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Open AccessArticle

A Holistic Approach in Re-Mining Old Tailings Deposits for the Supply of Critical-Metals: A Portuguese Case Study

1
CERENA—Polo FEUP—Centre for Natural Resources and the Environment, Faculty of Engineering, University of Porto, 4099002 Porto, Portugal
2
Faculty of Engineering, University of Porto, 4099002 Porto, Portugal
*
Authors to whom correspondence should be addressed.
Minerals 2019, 9(10), 638; https://doi.org/10.3390/min9100638
Received: 31 July 2019 / Revised: 9 October 2019 / Accepted: 12 October 2019 / Published: 17 October 2019

Abstract

Demand growth for metallic minerals has been faced with the need for new techniques and improving technologies for all mining life-cycle operations. Nowadays, the exploitation of old tailings and mine-waste facilities could be a solution to this demand, with economic and environmental advantages. The Panasqueira Mine has been operating for more than a century, extracting tungsten and tin ore. Its first processing plant, “Rio”, was located near the Zêrere river, where mineral-processing residues were deposited on the top hillside on the margin of this river in the Cabeço do Pião tailings dam. The lack of maintenance and monitoring of this enormous structure in the last twenty years represents a high risk to the environment and the population of the surrounding region. A field-sample campaign allowed the collection of data, and resulted from laboratory tests to use regression optimization. Re-mining the tailings by hydrometallurgical methods was considered to satisfy the two conditions of metal demand and environmental risk. The metal content in Cabeço do Pião was shown be enough for environmental restoration. The re-mining solution was studied, taking into account the technical, economic, social, and environmental aspects.
Keywords: tungsten; zinc; tailings reprocessing; modeling regression; surface response tungsten; zinc; tailings reprocessing; modeling regression; surface response

1. Introduction

Over many years of mineral exploitation, millions of tons of mining waste and tailings were deposited, often incorrectly, into the environment. Technology that was available decades ago and the lack of environmental control are factors that contributed to this indiscriminate disposal. However, tailings may be a source of high-grade minerals and supply metals with substantial economic value in the current mineral market. They could also be used as raw material in the production of concrete composites [1,2]. As the remaining metals contained in the solid phase of tailings, not recovered at the time of production, represent potential resources, reprocessing could be an alternative to global metal consumption from the perspective of sustainable mining [3,4,5].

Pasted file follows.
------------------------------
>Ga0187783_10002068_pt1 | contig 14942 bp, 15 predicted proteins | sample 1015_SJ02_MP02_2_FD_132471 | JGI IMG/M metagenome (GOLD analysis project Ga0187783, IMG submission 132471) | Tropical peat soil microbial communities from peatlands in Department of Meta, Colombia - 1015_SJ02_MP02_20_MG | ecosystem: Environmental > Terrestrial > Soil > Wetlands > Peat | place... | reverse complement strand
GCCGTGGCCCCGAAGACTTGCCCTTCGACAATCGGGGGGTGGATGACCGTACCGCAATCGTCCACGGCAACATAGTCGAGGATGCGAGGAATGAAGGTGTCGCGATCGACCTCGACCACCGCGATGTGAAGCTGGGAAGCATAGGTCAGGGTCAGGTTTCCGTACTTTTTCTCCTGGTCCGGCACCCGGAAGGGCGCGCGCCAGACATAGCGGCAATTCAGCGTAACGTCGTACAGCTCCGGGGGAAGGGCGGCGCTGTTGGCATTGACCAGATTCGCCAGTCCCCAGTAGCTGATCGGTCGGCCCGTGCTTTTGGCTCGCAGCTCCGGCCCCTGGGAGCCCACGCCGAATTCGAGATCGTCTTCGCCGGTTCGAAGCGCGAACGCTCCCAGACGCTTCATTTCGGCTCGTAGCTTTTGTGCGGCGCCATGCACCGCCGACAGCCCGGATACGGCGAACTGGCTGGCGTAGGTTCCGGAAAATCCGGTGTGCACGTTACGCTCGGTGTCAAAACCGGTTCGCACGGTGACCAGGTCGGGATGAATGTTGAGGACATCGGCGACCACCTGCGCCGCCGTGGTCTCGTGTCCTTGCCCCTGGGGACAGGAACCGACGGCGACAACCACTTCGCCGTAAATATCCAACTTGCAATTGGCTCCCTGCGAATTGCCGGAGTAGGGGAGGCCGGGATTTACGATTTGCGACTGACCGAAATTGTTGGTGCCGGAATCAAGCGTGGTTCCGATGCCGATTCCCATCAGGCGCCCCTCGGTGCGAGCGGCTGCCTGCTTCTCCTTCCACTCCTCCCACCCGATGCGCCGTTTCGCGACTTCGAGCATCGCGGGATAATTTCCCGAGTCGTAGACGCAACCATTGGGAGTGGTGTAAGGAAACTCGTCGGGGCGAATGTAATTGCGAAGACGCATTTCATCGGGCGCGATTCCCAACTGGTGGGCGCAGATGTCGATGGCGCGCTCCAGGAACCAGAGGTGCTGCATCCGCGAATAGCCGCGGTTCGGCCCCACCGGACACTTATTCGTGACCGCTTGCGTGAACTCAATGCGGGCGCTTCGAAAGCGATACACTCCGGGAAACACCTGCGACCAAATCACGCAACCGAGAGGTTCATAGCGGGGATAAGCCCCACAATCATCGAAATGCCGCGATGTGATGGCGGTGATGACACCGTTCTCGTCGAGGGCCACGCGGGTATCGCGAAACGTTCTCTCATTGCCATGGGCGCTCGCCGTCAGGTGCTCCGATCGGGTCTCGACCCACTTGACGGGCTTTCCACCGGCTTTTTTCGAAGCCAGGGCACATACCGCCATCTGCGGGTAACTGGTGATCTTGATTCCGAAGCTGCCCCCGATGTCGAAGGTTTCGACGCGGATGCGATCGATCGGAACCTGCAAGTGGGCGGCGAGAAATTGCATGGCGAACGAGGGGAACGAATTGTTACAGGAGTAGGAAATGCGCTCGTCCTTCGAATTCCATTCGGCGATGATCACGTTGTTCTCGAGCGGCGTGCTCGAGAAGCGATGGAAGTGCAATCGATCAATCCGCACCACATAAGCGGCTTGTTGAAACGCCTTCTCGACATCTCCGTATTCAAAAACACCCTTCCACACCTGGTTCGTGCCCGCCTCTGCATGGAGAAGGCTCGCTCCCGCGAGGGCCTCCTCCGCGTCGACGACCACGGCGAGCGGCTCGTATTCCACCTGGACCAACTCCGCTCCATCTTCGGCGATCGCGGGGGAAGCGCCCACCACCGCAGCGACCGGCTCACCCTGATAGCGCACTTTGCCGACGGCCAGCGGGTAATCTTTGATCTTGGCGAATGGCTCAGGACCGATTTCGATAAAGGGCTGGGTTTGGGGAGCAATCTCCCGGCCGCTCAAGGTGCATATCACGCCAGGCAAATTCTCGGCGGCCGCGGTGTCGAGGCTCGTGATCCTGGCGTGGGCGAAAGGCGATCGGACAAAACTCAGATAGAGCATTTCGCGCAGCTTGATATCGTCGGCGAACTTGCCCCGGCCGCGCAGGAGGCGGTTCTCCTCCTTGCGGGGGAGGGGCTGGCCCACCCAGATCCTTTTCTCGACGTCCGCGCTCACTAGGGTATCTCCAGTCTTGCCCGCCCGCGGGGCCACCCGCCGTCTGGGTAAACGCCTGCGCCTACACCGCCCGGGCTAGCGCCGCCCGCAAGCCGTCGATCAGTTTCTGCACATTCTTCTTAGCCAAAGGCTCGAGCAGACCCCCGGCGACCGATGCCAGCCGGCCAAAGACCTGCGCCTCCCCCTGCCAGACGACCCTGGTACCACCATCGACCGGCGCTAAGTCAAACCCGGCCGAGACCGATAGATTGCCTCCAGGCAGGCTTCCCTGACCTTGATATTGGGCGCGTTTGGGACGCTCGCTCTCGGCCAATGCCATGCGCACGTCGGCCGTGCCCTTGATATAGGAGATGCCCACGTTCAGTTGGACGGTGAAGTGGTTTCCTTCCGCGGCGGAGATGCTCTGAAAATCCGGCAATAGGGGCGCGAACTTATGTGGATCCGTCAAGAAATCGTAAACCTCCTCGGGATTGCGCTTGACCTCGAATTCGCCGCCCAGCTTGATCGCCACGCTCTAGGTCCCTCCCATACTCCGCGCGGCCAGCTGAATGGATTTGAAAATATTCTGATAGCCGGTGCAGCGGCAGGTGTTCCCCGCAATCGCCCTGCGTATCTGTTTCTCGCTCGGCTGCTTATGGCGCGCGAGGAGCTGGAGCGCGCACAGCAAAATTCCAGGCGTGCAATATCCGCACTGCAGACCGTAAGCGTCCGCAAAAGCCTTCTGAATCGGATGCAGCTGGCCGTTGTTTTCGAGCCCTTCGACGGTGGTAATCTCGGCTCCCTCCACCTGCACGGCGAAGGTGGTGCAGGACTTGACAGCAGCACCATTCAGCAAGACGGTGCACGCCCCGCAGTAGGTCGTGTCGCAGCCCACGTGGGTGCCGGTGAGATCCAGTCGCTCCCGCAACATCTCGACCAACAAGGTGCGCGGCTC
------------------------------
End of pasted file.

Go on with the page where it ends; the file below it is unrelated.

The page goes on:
Tailings dams are part of the legacy left by an intensive mining industry and are frequently associated with environmental damage, social impact, and a possible failure of dam structures. A holistic approach with a complete overview of the technical, environmental, social, and economic aspects could be effective in the assessment of a re-mining project for all affected stakeholders. The European project ERA-MIN REMinE: Improve Resource Efficiency and Minimize Environmental Footprint was developed by institutions from three countries, Portugal, Romania, and Sweden, which have a long history of mining in the last century. Its scope, which includes assessment of sustainable alternatives to tailings dams in these countries, as well the reprocessing of tailings, was studied [6,7].
The Cabeço do Pião dam, presently owned by the municipality of Fundão, a Portuguese case study, has stored mining waste and tailings from processing plant Rio that was part of the Panasqueira Mine Complex. Cabeço do Pião is in the countryside, in a location with several villages dispersed between mountains (Figure 1).
The Panasqueira Mine, in operation for more than 100 years, consists of a deposit of hydrothermal quartz–wolframite veins intruding into schists, known as Beira schists, and shales [9], where cassiterite and chalcopyrite were ore minerals associated with arsenopyrite and pyrite.
Materials, stored in the dam for more than fifty years, with harmful elements such as arsenic, cadmium, copper, and zinc, are a liability to the environment, the surrounding region, and the local population. Cabeço do Pião has a large volume of roughly 1,900,000 m3, with an average height of 90 m and a steep slope gradient of up to 35° at the Zêrere riverside. However, materials that are interesting for recovery are fine tailings produced during an antiquated process of recovering wolframite, with a total of 731,034 m3 of the volume discharged at the top of the dam.
Many research methodologies were applied to study the abandoned mine site aiming to understand the properties and behavior of the tailings in the environment, such as geochemical analysis from different sampling media and the relationship of leaching, transport, and the accumulation of some heavy metals from the tailings to the environment [10]; and analysis of the potential risk of contamination in the soil or through human contact [11].